- Close the deal
1. Define your goals and parameters
You first need to think carefully about where in Israel you want to buy a home and what type of property you are looking for. Do you want a beach-side home? Do you like city life? Would you prefer an apartment? A private villa? A new home or a pre-owned property? What is your preferred neighborhood? Somewhere in Tel Aviv? Jerusalem? Herzliya? The North? The South? What is your budget? How much can you put down? How big a home do you need? How many bedrooms and bathrooms would you like? Storage requirements and outdoor spaces? and anything else you’d wish for in your home in Israel…
2. Build your team
Next, for buying a home in Israel remotely you will need an excellent team of experienced professionals with boots on the ground. These people will be representing you and you need to know that you can trust them, wholeheartedly. It is best to find reputable and trustworthy professionals via recommendations from family, friends, or other reliable sources.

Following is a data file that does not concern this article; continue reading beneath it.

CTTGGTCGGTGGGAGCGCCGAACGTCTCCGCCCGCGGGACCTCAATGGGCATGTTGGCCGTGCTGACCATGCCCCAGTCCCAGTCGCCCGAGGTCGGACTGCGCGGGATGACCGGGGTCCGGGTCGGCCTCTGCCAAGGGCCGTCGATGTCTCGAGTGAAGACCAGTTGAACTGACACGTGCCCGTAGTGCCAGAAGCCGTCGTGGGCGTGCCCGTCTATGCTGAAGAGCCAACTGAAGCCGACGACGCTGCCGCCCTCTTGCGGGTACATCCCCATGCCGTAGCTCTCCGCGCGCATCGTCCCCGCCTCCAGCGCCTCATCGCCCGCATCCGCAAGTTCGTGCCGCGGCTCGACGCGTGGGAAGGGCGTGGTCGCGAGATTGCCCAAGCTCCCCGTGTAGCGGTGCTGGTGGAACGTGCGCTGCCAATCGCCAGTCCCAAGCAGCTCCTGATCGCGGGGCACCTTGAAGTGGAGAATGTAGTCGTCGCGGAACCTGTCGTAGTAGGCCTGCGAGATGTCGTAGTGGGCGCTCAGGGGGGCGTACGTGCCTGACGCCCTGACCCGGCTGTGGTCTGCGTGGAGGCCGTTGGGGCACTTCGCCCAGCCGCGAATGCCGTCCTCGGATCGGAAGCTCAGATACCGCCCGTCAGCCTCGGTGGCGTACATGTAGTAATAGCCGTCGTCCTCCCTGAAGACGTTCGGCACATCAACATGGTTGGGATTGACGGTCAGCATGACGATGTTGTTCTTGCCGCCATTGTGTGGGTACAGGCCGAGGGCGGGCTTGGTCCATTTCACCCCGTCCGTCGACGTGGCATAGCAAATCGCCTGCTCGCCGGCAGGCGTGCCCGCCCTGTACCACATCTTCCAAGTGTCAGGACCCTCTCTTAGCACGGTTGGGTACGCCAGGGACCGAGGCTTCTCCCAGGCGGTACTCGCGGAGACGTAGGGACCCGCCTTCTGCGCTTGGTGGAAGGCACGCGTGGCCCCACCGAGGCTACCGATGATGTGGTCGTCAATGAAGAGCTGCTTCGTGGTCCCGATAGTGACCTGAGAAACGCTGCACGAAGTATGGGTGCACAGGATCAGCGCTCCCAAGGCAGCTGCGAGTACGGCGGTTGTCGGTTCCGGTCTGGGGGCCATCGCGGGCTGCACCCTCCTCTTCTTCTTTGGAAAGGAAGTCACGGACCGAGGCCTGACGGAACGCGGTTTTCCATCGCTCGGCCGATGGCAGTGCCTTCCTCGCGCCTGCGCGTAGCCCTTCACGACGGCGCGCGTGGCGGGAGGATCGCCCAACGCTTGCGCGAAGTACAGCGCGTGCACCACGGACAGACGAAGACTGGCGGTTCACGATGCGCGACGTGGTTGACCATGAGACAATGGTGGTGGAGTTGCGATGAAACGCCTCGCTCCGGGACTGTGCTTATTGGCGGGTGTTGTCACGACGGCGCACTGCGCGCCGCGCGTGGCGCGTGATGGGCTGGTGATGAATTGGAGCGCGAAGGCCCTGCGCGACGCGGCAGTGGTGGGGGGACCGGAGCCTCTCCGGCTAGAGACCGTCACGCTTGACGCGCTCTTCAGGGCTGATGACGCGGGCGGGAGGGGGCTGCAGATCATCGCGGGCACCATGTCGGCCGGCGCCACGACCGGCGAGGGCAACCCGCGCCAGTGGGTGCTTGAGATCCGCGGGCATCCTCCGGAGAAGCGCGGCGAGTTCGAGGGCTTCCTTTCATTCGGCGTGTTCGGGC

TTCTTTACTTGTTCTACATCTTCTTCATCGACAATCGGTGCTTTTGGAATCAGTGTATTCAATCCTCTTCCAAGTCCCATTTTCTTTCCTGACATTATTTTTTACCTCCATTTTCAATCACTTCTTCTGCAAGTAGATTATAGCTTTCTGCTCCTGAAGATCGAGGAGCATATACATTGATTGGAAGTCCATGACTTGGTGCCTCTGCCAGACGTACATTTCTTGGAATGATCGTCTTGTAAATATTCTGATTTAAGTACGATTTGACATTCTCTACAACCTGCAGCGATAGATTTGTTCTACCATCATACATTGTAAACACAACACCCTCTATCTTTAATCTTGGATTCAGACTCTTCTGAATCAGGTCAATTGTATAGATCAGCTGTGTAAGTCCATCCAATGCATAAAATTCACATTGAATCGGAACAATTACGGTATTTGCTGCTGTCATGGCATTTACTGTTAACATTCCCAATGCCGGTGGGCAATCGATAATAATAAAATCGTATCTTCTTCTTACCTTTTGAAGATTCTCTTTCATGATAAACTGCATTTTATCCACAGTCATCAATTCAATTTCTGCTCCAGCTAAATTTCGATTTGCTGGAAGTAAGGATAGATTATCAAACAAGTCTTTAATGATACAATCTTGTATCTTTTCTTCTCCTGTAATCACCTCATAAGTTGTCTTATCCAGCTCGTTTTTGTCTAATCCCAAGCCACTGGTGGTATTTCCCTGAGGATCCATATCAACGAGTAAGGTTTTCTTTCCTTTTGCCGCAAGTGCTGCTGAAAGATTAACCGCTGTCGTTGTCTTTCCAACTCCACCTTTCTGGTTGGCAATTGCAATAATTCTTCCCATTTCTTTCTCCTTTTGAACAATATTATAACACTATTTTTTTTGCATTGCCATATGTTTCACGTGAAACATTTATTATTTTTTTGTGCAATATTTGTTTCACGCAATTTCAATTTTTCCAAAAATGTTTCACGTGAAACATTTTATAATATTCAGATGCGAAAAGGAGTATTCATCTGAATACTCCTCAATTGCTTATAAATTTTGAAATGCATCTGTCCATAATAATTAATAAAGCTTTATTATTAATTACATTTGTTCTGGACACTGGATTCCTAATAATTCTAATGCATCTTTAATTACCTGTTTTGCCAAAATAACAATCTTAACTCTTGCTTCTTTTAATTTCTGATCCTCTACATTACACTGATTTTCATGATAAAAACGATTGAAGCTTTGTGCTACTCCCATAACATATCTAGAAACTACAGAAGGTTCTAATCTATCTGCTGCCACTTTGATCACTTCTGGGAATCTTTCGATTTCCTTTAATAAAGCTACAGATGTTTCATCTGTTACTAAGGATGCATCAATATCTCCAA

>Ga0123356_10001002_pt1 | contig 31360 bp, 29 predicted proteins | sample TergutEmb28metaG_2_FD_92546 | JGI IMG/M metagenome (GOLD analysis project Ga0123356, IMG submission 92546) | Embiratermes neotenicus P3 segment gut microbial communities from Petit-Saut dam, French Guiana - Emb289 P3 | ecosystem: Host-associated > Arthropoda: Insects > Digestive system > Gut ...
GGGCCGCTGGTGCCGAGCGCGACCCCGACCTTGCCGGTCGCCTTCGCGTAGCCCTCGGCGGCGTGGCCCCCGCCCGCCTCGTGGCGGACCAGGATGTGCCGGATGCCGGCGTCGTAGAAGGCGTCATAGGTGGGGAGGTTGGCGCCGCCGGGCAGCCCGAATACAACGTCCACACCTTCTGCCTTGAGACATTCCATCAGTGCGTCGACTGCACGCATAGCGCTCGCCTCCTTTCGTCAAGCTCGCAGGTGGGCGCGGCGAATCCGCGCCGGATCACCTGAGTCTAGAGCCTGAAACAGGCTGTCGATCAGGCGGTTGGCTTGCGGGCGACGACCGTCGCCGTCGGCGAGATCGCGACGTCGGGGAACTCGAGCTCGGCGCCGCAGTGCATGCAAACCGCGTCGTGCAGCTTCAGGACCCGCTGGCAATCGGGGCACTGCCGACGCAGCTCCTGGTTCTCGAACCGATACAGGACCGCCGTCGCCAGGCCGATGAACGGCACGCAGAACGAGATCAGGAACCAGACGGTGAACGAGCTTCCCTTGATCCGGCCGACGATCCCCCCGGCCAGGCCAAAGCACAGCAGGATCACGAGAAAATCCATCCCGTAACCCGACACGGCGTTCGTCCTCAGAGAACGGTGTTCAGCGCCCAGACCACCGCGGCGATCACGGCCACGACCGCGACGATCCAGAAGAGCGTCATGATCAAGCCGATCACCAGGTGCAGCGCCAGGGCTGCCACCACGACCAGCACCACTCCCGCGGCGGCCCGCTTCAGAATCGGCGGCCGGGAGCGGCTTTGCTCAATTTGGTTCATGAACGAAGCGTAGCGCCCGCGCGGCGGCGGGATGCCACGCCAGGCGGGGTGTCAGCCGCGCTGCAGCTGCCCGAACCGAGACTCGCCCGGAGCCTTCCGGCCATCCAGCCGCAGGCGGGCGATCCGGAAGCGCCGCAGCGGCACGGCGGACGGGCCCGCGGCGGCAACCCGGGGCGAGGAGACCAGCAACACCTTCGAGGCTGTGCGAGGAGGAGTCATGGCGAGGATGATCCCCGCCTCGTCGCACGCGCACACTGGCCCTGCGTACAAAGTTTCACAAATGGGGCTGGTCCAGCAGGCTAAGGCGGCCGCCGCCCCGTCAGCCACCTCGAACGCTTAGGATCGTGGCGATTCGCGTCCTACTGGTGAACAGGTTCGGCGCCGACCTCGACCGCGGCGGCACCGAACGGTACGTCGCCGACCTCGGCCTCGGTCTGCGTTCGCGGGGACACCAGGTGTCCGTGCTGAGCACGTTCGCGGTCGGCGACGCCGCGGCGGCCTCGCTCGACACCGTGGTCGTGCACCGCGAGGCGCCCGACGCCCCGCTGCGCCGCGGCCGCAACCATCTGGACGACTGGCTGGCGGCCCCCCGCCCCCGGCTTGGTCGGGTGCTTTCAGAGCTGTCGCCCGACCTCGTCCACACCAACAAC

i) The real estate agent
Make sure you understand how real estate agents in Israel work. Ensure that the agent you work with is licensed in Israel and check out their online presence to get a sense of their level of professionalism. If you don’t speak Hebrew, look for someone who is Anglo and/or speaks fluent English. Communication is the name of the game!
ii) The real estate attorney
It is highly recommended that you hire a lawyer in Israel who specializes in Israel real estate. Most work for a percentage of the sale so there is no need to pay them upfront.
iii) Other professionals
If you need assistance in financing, inspections, design, renovation, or anything else, you want to build a team of people that will represent you with integrity and with whom you can communicate in your own language. This team may comprise a mortgage broker, engineer, architect, designer, and/or a contractor.